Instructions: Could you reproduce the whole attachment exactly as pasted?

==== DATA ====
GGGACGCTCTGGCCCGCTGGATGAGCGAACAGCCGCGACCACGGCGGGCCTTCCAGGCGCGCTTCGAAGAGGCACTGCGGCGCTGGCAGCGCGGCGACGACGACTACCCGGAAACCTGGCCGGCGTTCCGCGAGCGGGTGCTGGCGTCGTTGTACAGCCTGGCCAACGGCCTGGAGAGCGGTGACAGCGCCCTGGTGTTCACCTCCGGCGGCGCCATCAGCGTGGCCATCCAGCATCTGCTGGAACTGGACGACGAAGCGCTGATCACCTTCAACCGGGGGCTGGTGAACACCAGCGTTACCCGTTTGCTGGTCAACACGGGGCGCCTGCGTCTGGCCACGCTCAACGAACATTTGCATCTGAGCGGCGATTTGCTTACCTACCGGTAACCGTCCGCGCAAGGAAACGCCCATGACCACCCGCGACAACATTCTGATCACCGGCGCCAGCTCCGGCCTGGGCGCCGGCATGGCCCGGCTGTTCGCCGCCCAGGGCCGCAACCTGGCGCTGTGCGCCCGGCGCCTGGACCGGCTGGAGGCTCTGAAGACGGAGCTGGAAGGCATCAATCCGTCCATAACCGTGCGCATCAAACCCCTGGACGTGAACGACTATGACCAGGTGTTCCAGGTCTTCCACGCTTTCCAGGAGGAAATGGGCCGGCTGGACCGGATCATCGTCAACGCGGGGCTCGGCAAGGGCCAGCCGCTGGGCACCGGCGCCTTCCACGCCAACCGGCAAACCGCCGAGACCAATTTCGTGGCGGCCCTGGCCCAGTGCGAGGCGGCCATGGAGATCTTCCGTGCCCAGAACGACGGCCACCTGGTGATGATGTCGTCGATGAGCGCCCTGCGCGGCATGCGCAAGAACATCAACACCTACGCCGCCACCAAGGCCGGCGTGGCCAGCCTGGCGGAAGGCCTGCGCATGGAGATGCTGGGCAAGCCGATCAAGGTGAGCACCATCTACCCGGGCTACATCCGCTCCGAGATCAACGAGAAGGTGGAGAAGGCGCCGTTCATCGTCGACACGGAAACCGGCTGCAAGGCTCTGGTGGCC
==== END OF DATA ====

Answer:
GGGACGCTCTGGCCCGCTGGATGAGCGAACAGCCGCGACCACGGCGGGCCTTCCAGGCGCGCTTCGAAGAGGCACTGCGGCGCTGGCAGCGCGGCGACGACGACTACCCGGAAACCTGGCCGGCGTTCCGCGAGCGGGTGCTGGCGTCGTTGTACAGCCTGGCCAACGGCCTGGAGAGCGGTGACAGCGCCCTGGTGTTCACCTCCGGCGGCGCCATCAGCGTGGCCATCCAGCATCTGCTGGAACTGGACGACGAAGCGCTGATCACCTTCAACCGGGGGCTGGTGAACACCAGCGTTACCCGTTTGCTGGTCAACACGGGGCGCCTGCGTCTGGCCACGCTCAACGAACATTTGCATCTGAGCGGCGATTTGCTTACCTACCGGTAACCGTCCGCGCAAGGAAACGCCCATGACCACCCGCGACAACATTCTGATCACCGGCGCCAGCTCCGGCCTGGGCGCCGGCATGGCCCGGCTGTTCGCCGCCCAGGGCCGCAACCTGGCGCTGTGCGCCCGGCGCCTGGACCGGCTGGAGGCTCTGAAGACGGAGCTGGAAGGCATCAATCCGTCCATAACCGTGCGCATCAAACCCCTGGACGTGAACGACTATGACCAGGTGTTCCAGGTCTTCCACGCTTTCCAGGAGGAAATGGGCCGGCTGGACCGGATCATCGTCAACGCGGGGCTCGGCAAGGGCCAGCCGCTGGGCACCGGCGCCTTCCACGCCAACCGGCAAACCGCCGAGACCAATTTCGTGGCGGCCCTGGCCCAGTGCGAGGCGGCCATGGAGATCTTCCGTGCCCAGAACGACGGCCACCTGGTGATGATGTCGTCGATGAGCGCCCTGCGCGGCATGCGCAAGAACATCAACACCTACGCCGCCACCAAGGCCGGCGTGGCCAGCCTGGCGGAAGGCCTGCGCATGGAGATGCTGGGCAAGCCGATCAAGGTGAGCACCATCTACCCGGGCTACATCCGCTCCGAGATCAACGAGAAGGTGGAGAAGGCGCCGTTCATCGTCGACACGGAAACCGGCTGCAAGGCTCTGGTGGCC